(Source: Microchip Technology)
RISC-V is a reduced ISA (instruction set architecture) designed for scalability and versatility in a wide range of applications and use cases. RISC-V is rapidly gaining acceptance as an open-sourced alternative to more well-established Instruction Set Architectures (ISAs) and delivers higher processing speeds and lower latency while reducing power consumption. The supporting framework around RISC-V is growing as well, and Microchip Technology is building an ecosystem to support its portfolio of RISC-V soft computer processing units (CPUs) and PolarFire® System-on-Chip (SoC) FPGAs. As a result, RISC-V-based designs have lower power, increased flexibility, fast time-to-market, and offer Linux support without the trade-offs required by other solutions.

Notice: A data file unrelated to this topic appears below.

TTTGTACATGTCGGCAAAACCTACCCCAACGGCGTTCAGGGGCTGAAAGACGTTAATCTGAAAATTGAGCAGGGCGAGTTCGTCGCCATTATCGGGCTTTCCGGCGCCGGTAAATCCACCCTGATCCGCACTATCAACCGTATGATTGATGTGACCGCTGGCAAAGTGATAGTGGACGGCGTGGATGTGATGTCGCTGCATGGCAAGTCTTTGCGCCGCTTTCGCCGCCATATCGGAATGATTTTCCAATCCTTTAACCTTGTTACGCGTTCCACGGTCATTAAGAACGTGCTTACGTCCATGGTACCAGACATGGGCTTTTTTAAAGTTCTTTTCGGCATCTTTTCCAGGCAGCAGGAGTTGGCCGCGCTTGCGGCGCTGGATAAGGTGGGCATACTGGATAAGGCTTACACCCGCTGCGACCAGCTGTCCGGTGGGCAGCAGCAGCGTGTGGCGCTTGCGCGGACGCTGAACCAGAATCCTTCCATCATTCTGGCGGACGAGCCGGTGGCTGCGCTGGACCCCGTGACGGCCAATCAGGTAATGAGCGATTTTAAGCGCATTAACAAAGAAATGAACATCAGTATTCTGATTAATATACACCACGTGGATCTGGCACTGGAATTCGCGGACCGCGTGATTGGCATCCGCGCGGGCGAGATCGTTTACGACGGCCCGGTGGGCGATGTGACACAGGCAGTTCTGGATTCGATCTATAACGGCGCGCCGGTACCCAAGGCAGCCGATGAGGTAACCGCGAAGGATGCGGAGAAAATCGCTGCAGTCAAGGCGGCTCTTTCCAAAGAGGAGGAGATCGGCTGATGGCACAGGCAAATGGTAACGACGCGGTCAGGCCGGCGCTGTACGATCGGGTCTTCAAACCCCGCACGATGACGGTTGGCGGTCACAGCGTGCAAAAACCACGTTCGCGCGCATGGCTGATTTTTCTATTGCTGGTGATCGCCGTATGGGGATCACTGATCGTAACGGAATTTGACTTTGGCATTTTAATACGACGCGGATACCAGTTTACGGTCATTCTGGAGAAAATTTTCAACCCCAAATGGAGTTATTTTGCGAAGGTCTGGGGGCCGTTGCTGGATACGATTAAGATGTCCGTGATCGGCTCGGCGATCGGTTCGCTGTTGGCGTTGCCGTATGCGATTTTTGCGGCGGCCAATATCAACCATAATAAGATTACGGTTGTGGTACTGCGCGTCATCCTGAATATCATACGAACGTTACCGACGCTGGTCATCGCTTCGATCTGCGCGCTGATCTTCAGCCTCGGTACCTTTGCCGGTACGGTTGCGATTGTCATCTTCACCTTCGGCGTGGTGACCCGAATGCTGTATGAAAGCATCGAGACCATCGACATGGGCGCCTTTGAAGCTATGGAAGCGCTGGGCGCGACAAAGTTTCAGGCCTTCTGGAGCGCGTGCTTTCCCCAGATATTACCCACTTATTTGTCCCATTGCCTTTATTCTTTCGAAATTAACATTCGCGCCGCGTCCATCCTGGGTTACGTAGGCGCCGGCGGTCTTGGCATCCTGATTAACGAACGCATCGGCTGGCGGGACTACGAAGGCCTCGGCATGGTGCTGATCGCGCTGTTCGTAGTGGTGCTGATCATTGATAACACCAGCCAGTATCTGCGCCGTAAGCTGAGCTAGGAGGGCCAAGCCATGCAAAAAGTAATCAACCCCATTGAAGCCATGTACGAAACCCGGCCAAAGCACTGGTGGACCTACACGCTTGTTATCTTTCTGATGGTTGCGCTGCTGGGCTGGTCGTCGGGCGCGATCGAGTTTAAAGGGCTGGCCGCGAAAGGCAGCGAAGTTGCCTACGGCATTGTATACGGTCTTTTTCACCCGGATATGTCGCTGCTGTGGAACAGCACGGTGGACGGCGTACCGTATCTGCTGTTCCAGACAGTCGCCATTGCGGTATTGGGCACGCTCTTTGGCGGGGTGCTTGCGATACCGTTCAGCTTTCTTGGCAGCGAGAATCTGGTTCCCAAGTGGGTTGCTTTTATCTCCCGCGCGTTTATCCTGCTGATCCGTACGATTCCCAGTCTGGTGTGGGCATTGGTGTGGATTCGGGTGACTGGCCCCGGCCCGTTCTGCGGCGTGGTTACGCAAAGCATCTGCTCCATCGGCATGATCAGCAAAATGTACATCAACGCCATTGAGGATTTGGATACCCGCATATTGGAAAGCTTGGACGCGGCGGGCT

An expanding ecosystem is vital in providing developers with a complete design solution, which is critical in reducing a product's time-to-market. The Microchip Mi-V ecosystem includes soft-core RISC-V CPUs (Figure 1) targeted for FPGA fabric and hard CPU cores implemented in the PolarFire SoC FPGAs. In addition, Mi-V provides an extensive suite of design tools and resources cultivated by Microchip and its partners to help developers adopt and refine RISC-V application designs. These tools can be used in conjunction with various hardware kits—the PolarFire Evaluation kit for PolarFire FPGAs and the Icicle kit for PolarFire SoC FPGAs—and associated IP and libraries for simplifying the implementation of high-speed interfaces, digital signal processing, memory, motor control, and even embedded vision to speed-solution development. Support for real-time Linux is a vital strength of the Microchip Technology RISC-V implementation with deterministic execution that can be critical for real-time applications. Mi-V also provides several third-party support for a wide range of development tools and resources.